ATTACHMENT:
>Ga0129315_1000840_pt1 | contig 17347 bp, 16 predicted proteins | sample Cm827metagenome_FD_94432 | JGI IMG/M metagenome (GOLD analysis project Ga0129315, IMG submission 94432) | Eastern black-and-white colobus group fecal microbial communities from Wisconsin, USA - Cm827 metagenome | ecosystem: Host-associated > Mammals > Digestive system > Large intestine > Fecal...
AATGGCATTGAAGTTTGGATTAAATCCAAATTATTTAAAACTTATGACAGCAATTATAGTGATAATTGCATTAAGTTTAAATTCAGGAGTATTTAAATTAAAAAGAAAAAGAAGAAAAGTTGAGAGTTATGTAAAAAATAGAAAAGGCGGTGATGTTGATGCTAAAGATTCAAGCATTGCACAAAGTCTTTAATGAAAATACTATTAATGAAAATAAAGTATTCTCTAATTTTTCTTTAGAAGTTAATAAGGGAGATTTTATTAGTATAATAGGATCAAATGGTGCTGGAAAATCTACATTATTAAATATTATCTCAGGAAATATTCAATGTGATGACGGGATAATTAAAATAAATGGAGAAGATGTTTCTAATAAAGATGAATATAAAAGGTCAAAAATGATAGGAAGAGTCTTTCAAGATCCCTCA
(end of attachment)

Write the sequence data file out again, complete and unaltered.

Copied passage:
>Ga0129315_1000840_pt1 | contig 17347 bp, 16 predicted proteins | sample Cm827metagenome_FD_94432 | JGI IMG/M metagenome (GOLD analysis project Ga0129315, IMG submission 94432) | Eastern black-and-white colobus group fecal microbial communities from Wisconsin, USA - Cm827 metagenome | ecosystem: Host-associated > Mammals > Digestive system > Large intestine > Fecal...
AATGGCATTGAAGTTTGGATTAAATCCAAATTATTTAAAACTTATGACAGCAATTATAGTGATAATTGCATTAAGTTTAAATTCAGGAGTATTTAAATTAAAAAGAAAAAGAAGAAAAGTTGAGAGTTATGTAAAAAATAGAAAAGGCGGTGATGTTGATGCTAAAGATTCAAGCATTGCACAAAGTCTTTAATGAAAATACTATTAATGAAAATAAAGTATTCTCTAATTTTTCTTTAGAAGTTAATAAGGGAGATTTTATTAGTATAATAGGATCAAATGGTGCTGGAAAATCTACATTATTAAATATTATCTCAGGAAATATTCAATGTGATGACGGGATAATTAAAATAAATGGAGAAGATGTTTCTAATAAAGATGAATATAAAAGGTCAAAAATGATAGGAAGAGTCTTTCAAGATCCCTCA